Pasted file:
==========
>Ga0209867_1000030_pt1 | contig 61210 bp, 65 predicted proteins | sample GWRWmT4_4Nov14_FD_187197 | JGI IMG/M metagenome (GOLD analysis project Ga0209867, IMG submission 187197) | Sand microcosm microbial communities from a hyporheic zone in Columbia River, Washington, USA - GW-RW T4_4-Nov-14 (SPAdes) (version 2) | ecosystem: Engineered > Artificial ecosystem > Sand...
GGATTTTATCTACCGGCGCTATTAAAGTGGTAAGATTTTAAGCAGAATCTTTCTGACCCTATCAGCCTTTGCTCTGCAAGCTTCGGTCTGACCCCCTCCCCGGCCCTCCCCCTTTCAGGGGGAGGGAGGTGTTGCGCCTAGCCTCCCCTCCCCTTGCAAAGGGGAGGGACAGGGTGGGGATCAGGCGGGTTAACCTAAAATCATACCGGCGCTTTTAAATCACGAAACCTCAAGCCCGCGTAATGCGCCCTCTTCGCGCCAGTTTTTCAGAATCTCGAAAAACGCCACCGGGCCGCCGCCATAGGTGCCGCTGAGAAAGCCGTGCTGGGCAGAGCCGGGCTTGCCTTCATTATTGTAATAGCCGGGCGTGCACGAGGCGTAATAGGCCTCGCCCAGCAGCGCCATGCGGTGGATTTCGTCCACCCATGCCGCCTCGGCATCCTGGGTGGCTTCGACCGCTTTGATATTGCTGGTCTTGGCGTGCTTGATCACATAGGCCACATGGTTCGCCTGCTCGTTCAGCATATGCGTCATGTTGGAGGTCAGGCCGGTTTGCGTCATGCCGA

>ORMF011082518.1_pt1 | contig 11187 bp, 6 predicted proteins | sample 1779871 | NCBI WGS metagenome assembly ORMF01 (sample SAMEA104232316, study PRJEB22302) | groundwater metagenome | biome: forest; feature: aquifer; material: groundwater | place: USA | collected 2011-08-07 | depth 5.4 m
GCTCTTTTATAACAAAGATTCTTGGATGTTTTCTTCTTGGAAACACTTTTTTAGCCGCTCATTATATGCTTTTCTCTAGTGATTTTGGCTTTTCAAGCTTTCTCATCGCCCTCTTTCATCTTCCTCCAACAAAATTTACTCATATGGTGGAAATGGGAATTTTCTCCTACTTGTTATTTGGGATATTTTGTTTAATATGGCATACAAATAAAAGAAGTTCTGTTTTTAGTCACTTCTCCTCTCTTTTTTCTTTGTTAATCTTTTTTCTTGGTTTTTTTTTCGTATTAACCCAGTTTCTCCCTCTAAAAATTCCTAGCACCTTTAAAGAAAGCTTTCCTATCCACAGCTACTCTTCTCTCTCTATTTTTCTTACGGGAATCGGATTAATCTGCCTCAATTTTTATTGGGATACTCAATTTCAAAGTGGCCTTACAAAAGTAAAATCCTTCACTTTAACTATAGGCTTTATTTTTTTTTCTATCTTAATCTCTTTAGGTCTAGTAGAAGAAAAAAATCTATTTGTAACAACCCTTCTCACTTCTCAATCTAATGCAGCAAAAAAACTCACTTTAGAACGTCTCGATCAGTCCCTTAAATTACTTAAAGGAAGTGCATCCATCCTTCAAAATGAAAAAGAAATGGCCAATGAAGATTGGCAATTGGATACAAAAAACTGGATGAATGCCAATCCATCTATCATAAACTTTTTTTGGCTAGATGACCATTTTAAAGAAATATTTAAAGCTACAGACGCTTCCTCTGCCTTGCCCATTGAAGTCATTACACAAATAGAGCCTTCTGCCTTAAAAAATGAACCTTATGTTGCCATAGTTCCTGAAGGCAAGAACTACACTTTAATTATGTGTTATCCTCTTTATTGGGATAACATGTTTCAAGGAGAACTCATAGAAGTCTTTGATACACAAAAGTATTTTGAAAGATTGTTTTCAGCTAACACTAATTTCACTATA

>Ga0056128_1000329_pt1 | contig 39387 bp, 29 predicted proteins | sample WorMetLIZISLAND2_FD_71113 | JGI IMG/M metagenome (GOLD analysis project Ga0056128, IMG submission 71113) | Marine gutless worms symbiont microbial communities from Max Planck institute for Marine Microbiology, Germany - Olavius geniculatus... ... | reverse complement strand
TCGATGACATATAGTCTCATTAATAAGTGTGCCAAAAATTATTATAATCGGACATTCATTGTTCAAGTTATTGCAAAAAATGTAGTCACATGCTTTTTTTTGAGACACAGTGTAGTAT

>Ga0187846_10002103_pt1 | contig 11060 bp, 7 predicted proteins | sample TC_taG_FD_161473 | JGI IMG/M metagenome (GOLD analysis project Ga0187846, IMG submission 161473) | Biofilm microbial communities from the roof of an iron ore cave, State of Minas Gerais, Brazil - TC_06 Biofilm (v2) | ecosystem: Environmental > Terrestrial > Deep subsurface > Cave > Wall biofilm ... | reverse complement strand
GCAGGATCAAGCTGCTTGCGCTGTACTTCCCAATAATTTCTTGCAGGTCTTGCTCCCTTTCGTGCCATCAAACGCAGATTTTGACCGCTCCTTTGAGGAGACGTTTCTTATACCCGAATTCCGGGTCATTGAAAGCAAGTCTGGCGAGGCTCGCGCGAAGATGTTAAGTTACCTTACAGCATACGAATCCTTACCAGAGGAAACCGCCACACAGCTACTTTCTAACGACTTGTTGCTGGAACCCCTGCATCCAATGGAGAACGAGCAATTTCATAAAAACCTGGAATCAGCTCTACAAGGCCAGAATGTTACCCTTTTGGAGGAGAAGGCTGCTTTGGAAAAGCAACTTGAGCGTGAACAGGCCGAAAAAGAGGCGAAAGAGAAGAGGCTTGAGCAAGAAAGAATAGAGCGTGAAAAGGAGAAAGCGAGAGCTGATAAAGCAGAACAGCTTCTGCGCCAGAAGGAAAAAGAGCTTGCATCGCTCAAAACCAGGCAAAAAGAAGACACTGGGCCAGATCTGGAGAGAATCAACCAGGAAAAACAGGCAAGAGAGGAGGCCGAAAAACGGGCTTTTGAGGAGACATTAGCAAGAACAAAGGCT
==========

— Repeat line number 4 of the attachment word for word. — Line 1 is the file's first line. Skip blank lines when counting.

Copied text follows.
GCTCTTTTATAACAAAGATTCTTGGATGTTTTCTTCTTGGAAACACTTTTTTAGCCGCTCATTATATGCTTTTCTCTAGTGATTTTGGCTTTTCAAGCTTTCTCATCGCCCTCTTTCATCTTCCTCCAACAAAATTTACTCATATGGTGGAAATGGGAATTTTCTCCTACTTGTTATTTGGGATATTTTGTTTAATATGGCATACAAATAAAAGAAGTTCTGTTTTTAGTCACTTCTCCTCTCTTTTTTCTTTGTTAATCTTTTTTCTTGGTTTTTTTTTCGTATTAACCCAGTTTCTCCCTCTAAAAATTCCTAGCACCTTTAAAGAAAGCTTTCCTATCCACAGCTACTCTTCTCTCTCTATTTTTCTTACGGGAATCGGATTAATCTGCCTCAATTTTTATTGGGATACTCAATTTCAAAGTGGCCTTACAAAAGTAAAATCCTTCACTTTAACTATAGGCTTTATTTTTTTTTCTATCTTAATCTCTTTAGGTCTAGTAGAAGAAAAAAATCTATTTGTAACAACCCTTCTCACTTCTCAATCTAATGCAGCAAAAAAACTCACTTTAGAACGTCTCGATCAGTCCCTTAAATTACTTAAAGGAAGTGCATCCATCCTTCAAAATGAAAAAGAAATGGCCAATGAAGATTGGCAATTGGATACAAAAAACTGGATGAATGCCAATCCATCTATCATAAACTTTTTTTGGCTAGATGACCATTTTAAAGAAATATTTAAAGCTACAGACGCTTCCTCTGCCTTGCCCATTGAAGTCATTACACAAATAGAGCCTTCTGCCTTAAAAAATGAACCTTATGTTGCCATAGTTCCTGAAGGCAAGAACTACACTTTAATTATGTGTTATCCTCTTTATTGGGATAACATGTTTCAAGGAGAACTCATAGAAGTCTTTGATACACAAAAGTATTTTGAAAGATTGTTTTCAGCTAACACTAATTTCACTATA